In today’s “now” scene, West Seattle’s savvy Bob Carney poses for Jean Sherrard on Point Place Southwest, a short block that leads from Alki Avenue Southwest and dead-ends at the green campus of the Alki Point Lighthouse. Its light first penetrated the ordinarily peaceable waters of Puget Sound in 1913 after the federal lighthouse service bought much of the Point from the Hanson-Olson clan who had purchased it in 1868 from Seattle pioneer Doc Maynard.
In his hands, Carney holds a copy of our “then” photo as part of bound pages of his research into the life of the first Alki Natatorium, the landmark featured in the photo. (Derived from Latin, “natatorium” denotes a building that houses a swimming pool. Aficionados abbreviate it as “nat.”)
Years ago, while delivering an admittedly half-baked lecture on West Seattle history to its historical society, I was asked if I had evidence of this early human aquarium. Like many others attending, I imagined that the question was about the later Alki Natatorium, built nearly a mile up Alki Beach from the Point, just east of the Alki Bathhouse, and opened in 1934 with “Seattle’s own swimming champion, Helene Madison, as permanent instructress.” Bob
Carney’s research reveals that the earlier and largely forgotten natatorium at the Point was equipped with “gymnasium paraphernalia” and featured a “bathing tank” 130 feet long, 53 feet wide and from 22 inches to 9-1/2 feet deep, filled daily with Puget Sound waters kept at 74 to 76 degrees. The east end of pavilion, the part showing here with five gables hosted a variety events, most involving dance. The structure was appointed like a Japanese
teahouse – note the hanging lanterns – and its demise was equally exotic. Like the dome atop Seattle’s St. James Cathedral on First Hill, the roof on West Seattle’s first oversized swimming pool collapsed Feb. 1-2, 1916, under what remains Seattle’s deepest (or second deepest – it is debated) 24-hour snowfall.
Soon after Bob showed me this print, researcher Ron Edge found five others (all of them already inserted above) while visiting the Museum of History and Industry library to help make detailed scans of many of its classics. Most likely, all were recorded together in 1905 when the nat was a brand new enterprise undertaken by the Alki Point Transportation Company. Nearly a decade before the Alki Lighthouse arose, in 1904 the company had built both the natatorium and the steamer Dix to render hourly service between this, the firm’s new West Seattle attraction, and Seattle’s central waterfront. (The Dix notoriously sank in November 1906 in a collision killing more than 40 of its estimated 77 passengers.)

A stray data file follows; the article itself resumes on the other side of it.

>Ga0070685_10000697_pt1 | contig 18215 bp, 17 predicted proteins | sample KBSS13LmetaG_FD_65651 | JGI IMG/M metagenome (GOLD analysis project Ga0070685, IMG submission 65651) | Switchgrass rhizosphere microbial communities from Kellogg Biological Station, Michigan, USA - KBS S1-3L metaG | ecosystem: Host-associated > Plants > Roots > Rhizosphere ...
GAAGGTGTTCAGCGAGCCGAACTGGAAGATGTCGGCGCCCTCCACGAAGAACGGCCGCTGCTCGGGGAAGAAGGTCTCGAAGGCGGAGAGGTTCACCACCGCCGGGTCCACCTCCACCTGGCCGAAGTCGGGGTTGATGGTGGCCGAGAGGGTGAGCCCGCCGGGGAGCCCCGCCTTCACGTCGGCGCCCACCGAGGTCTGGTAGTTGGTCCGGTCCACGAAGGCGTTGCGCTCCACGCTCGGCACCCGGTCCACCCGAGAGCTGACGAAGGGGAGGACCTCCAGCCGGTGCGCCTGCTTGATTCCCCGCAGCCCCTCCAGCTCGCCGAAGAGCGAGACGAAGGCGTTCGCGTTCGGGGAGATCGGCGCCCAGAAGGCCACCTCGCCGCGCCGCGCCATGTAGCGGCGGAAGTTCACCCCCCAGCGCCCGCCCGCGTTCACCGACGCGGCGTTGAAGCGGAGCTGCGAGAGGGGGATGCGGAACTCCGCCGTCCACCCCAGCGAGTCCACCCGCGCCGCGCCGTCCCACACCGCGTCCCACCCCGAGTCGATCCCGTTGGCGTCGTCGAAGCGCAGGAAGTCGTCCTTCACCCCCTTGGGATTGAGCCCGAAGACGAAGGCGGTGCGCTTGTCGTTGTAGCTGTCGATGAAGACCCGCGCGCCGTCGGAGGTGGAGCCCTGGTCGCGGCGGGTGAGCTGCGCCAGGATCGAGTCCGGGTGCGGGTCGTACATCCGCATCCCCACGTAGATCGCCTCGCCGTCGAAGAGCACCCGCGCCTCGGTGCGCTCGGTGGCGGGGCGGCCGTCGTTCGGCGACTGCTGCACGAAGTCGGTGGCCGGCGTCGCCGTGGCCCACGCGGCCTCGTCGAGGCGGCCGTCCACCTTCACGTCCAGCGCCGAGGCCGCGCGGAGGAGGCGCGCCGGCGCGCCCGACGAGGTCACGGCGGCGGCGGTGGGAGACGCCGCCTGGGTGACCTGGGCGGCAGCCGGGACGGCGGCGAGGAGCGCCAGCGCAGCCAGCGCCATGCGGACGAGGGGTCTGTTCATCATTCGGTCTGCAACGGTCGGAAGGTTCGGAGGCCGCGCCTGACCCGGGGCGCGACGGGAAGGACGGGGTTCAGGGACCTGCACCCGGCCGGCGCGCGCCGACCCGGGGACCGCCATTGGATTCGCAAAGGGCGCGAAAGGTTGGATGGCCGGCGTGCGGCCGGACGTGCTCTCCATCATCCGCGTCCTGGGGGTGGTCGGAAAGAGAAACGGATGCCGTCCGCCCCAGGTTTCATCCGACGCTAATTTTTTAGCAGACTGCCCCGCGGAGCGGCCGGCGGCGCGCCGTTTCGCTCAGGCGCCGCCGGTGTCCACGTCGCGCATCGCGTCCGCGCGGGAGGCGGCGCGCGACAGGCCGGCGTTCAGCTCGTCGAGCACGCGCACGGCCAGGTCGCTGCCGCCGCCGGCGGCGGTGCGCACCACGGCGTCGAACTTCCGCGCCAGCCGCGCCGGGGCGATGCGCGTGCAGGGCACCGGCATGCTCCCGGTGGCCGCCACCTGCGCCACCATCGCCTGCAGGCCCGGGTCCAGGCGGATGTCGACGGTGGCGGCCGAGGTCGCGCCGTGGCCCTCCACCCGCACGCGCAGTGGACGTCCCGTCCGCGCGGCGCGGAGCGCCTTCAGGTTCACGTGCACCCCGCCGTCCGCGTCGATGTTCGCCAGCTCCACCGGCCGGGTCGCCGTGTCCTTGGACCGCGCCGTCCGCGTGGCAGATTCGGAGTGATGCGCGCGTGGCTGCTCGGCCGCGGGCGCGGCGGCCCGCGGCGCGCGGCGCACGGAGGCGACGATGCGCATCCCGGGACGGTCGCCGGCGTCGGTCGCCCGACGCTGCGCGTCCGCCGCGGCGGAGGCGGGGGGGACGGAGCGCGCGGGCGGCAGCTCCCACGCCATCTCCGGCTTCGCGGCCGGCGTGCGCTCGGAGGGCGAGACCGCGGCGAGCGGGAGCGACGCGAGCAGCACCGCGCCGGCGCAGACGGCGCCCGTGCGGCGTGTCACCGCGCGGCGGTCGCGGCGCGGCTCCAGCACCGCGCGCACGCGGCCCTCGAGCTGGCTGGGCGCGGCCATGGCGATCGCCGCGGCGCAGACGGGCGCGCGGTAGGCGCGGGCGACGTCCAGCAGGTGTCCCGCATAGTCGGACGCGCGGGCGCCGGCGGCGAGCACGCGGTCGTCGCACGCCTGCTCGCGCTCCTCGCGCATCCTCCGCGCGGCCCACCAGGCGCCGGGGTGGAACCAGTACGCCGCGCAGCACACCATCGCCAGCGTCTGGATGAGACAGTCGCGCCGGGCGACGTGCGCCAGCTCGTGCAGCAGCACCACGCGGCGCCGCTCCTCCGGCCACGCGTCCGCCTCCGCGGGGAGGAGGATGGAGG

We conclude with a too-short nod to the many heroes of local heritage who volunteer with the dozen or so Seattle and King County societies that nurture and share our history. Using our example, Bob Carney is described by Clay Eals, executive director of the Southwest Seattle Historical Society, as “a stalwart volunteer for us over the past three decades, doing everything from serving on our collections committee (evaluating submitted artifacts for possible accession) to putting up exhibits at our Log House Museum. Behind it all is a heart of unrivaled size.”
Another few laps, lads? Jean, Ron and I are pleased to exersize with you. Below are a line-up of West Seattle features previously printed Pacific and so shown here, some of them recently. We will also insert a few relevant others.
Two mildly eccentric signs can be found on this photograph of the southwest corner of 9th Avenue and Columbia Street on Seattle’s First Hill. Hand-written on the grass, the more obvious sign is mistakenly captioned “727 – 9th Ave.” The corner is held now by a roundabout to the front door of the nearly new Skyline Retirement Community at 725 9th Avenue. The “then” is another of the many thousands of tax photos taken during the Great Depression for the King County Assessor’s office by skilled photographers working for the federal Works Progress Administration. The WPA was one of the many “alphabet soup” agencies created by President Roosevelt and his progressive cabinet to make both public works and work: works such this photographic inventory of every structure in the county, and work – with pay checks – for many including the photographers. This archive is still used by county assessors and homeowners, as well as historians.